SPRING 2013 CALENDAR OF EVENTS

Oscar Oszlak
“Why Are Some Citizens More Democratic Than Others? Lessons From the Argentine Experience”

Oscar Oszlak’s latest research looks at variation in how citizens rate the quality of democracy and explores possible explanations for these differences. Factors that may influence citizen’s opinion of democracy include age, income level, education, and local economic conditions.

Oscar Oszlak is a professor at the Universidad de Buenos Aires, the Facultad Latinoamericana de Ciencias Sociales, the Universidad Nacional de San Martín, and the Universidad de San Andrés. He is also the founder and former director of the Centro de Estudios de Estado y Sociedad (CEDES), a consultant for the World Bank, and the author of many books and academic articles.

Thursday, January 31, 4:00 pm
223 Moses Hall

Video and photos of the event


Panel Discussion
China and Latin America: Perceptions, Problems, and Opportunities

While China’s relations with Latin America once focused on revolutionary movements and social justice, today they revolve around markets and materials. This change has brought both increased tensions and new relationships. This panel explores the changing role of China in Latin America and the economic factors that drive relations, cultural overtures, and opportunities for the future.

Panel Discussants:
Carol Wise, Associate Professor of International Relations, University of Southern California
Julia Strauss, Senior Lecturer in Chinese Politics, School of Oriental and African Studies, University of London
Barry Eichengreen, Professor of Economics and Political Science, UC Berkeley
Margaret Myers, Director, China and Latin America Program, Inter-America Dialogue

Moderator: Harley Shaiken, Professor of Education and Geography; Chair, Center for Latin American Studies, UC Berkeley

Co-sponsored with the Institute of East Asian Studies and the Center for Chinese Studies

More information

Tuesday, February 12, 4:00 pm
Institute of East Asian Studies Conference Room
2223 Fulton Street, 6th Floor

Video and photos of the event


Isaac Lee
Journalism in the Americas: A Conversation with Lowell Bergman

Isaac Lee is president of News for Univision Communications Inc., the leading media company serving Hispanic America. He has spent the past 14 years in editorial roles leading top journalistic teams at prominent publications serving Spanish-speaking audiences in the U.S. and Latin America.

Video of Isaac Lee with ABC News' Ben Sherwood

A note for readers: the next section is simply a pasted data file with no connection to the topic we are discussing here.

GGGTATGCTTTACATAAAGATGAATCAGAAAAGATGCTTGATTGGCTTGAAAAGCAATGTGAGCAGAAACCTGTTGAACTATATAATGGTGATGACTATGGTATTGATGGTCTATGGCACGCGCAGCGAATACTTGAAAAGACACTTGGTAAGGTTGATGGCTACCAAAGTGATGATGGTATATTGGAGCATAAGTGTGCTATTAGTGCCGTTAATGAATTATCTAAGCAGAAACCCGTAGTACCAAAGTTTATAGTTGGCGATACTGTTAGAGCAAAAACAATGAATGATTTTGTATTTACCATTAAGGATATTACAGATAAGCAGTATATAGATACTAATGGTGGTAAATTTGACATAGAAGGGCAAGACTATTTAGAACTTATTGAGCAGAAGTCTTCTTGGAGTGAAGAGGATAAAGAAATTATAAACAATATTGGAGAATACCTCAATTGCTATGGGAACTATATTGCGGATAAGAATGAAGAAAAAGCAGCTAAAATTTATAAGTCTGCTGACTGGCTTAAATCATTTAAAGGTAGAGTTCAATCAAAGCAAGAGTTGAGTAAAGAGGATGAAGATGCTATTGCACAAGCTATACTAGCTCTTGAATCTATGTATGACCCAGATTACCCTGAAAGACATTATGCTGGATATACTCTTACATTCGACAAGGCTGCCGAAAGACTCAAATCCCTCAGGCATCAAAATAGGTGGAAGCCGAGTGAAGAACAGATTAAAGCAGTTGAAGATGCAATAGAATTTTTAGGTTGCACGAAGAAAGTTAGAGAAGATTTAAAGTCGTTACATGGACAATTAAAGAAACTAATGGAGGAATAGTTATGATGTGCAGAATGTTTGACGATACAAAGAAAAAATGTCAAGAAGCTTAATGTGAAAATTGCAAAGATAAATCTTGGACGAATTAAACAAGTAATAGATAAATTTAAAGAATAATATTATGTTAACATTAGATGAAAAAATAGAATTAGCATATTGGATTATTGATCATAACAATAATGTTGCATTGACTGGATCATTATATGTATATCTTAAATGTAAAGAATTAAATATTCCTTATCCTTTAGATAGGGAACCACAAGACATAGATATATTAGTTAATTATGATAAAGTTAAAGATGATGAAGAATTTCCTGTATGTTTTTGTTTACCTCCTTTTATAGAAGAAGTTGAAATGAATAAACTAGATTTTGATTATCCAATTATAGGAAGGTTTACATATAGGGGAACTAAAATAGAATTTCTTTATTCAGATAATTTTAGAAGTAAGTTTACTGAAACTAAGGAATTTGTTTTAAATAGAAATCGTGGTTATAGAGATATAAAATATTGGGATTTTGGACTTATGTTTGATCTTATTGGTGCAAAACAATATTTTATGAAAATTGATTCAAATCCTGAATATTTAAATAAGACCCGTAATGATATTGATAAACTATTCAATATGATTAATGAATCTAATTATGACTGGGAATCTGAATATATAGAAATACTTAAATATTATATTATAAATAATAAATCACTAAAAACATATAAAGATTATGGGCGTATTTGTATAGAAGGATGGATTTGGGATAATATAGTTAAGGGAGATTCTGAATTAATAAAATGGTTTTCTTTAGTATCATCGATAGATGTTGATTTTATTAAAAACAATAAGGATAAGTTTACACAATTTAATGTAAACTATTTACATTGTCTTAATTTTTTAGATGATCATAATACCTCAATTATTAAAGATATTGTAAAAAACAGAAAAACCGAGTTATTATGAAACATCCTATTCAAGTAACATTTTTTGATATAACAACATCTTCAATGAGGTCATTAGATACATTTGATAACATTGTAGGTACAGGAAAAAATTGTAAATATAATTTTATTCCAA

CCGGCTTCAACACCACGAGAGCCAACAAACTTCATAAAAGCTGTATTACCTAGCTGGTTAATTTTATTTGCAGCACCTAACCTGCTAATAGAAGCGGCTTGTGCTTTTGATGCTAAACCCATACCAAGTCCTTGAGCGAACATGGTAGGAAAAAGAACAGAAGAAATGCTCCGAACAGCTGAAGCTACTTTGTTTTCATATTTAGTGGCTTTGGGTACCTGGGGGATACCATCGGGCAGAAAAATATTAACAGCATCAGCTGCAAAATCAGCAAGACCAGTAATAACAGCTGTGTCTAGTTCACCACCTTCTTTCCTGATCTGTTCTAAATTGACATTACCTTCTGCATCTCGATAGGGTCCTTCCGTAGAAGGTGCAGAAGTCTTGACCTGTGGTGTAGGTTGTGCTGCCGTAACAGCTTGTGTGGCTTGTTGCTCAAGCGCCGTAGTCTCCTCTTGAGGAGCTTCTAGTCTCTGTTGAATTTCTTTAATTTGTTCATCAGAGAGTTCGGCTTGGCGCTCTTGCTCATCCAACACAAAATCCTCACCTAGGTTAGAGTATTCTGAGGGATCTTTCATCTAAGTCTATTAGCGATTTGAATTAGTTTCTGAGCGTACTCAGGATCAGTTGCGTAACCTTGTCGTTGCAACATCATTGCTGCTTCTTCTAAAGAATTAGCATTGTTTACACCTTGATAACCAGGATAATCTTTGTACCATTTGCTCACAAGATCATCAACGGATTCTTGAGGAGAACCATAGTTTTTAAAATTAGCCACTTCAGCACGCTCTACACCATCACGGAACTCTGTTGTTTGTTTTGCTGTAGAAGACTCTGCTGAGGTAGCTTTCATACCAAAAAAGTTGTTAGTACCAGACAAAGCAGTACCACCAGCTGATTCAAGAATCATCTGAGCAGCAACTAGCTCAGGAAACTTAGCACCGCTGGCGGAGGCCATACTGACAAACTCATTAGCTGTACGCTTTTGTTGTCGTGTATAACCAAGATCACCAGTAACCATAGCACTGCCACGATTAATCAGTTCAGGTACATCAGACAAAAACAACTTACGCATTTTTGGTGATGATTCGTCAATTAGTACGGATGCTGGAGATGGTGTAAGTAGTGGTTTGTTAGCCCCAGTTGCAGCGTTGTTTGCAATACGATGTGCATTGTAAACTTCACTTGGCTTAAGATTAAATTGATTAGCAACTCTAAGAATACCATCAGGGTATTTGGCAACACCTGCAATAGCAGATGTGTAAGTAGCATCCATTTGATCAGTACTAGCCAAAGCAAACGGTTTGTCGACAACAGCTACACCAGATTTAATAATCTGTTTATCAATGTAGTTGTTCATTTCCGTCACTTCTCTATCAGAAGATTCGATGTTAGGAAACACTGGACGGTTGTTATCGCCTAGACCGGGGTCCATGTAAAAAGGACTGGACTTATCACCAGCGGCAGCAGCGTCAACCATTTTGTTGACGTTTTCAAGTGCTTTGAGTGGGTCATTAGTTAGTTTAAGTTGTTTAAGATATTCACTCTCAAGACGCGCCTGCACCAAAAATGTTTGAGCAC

Wednesday, February 13, 6:00 pm
North Gate Hall Library

Video and photos of the event


BALA Spring 2013, Fog at the Golden Gate, by Toby Harriman.

Series:
Bay Area Latin America Forum

Nancy Scheper-Hughes
“The Revolution in Maternal Thinking and Child Survival in Northeast Brazil:
20 Years After Death Without Weeping

A mother-to-be in Brazil.
An expectant mother in Brazil.
(Photo courtesy of Nancy Scheper-Hughes..)

In this public lecture, Prof. Scheper-Hughes will discuss life and death in the interior of Northeast Brazil, 20 years after the publication of Death Without Weeping: The Violence of Everyday Life in Brazil. Her controversial discussion of mother love and child death is one of her most well-known — though least well-understood — theses.  She will clarify her argument and explain how a veritable sexual and reproductive  revolution came about in the first decade of the 21st century.

Nancy Scheper-Hughes is Chancellor’s Professor of Anthropology at UC Berkeley, where she directs the doctoral program in Medical Anthropology, and the co-founder and director of Organs Watch, a medical human rights project on human trafficking to supply organs for transplant patients. A new, updated edition of her landmark 1993 ethnography Death Without Weeping: The Violence of Everyday Life in Brazil is in preparation. 

Monday, February 25, 1:00 pm
554 Barrows Hall


Video and photos of the event


Kenneth M. Roberts
Market Reform and Party System Stability in Latin America

Mexican ballot boxes.
Ballot boxes in Mexico.
(Photo by oneworld.nl.)

While countries across Latin America adopted significant market reforms in the 1980s and 90s, the political effects varied widely depending on the political orientation of the government in power. “Bait-and-switch” reforms adopted by populist or leftist leaders created a legacy of electoral volatility that included the demise of historic conservative parties and the outflanking of traditional populist parties by more radical outsiders. By contrast, market reforms that were adopted by conservative leaders and opposed by a major leftist rival reinforced party systems and led to stable patterns of electoral competition.

Kenneth Roberts is a professor of Government at Cornell University, with a specialization in the political economy of Latin America. He is the author and editor of several books, including The Resurgence of the Latin American Left (Johns Hopkins University Press 2011).

- Forthcoming article from Roberts in Comparative Politics

Thursday, February 28, 4:00 pm
554 Barrows Hall

Video and photos of the event


Photo from Elite Squad: The Enemy Within

Series:
Cine Latino

La Yuma
Directed by Florence Jaugey (Nicaragua, 2009)

Image from La Yuma.
(Image from La Yuma.)

Nicaragua’s first full-length feature film in more than 20 years tells the story of Yuma, a tough girl who dreams of escaping poverty by becoming a boxer. In the ring, she finds release for the pent-up aggression and anger from life in the slums of Managua, a loveless family life, and friends who waste their lives on petty crime. 91 minutes. Spanish with English subtitles.

“La Yuma” won the Audience Award at the San Francisco Film Festival, and numerous honors at festivals throughout Latin America, Europe and the US. 

Wednesday, March 6, 7:00 pm
Room 2060, Valley Life Sciences Building


BALA Spring 2013, Fog at the Golden Gate, by Toby Harriman.

Series:
Bay Area Latin America Forum

Paul Wise
Health and Justice in Indigenous Guatemala

Woman speaking to Brazilian rural women's group. Photo courtesy of Jeff Rubin.
A nurse in Guatemala.
(Photo from World Bank Photo Collection.)

What is the relationship between health services and justice in settings of political instability and poor governance? How do persistent tensions between the health, social science, and human rights communities play out when assessing the role of technical interventions, such as medical care, to address health problems clearly generated by profound poverty and social oppression? Prof. Wise will describe the experience of community-driven health programs in indigenous areas of highland Guatemala as a basis for discussing an integrated strategy that respects both medical capacity and the social determinants of health.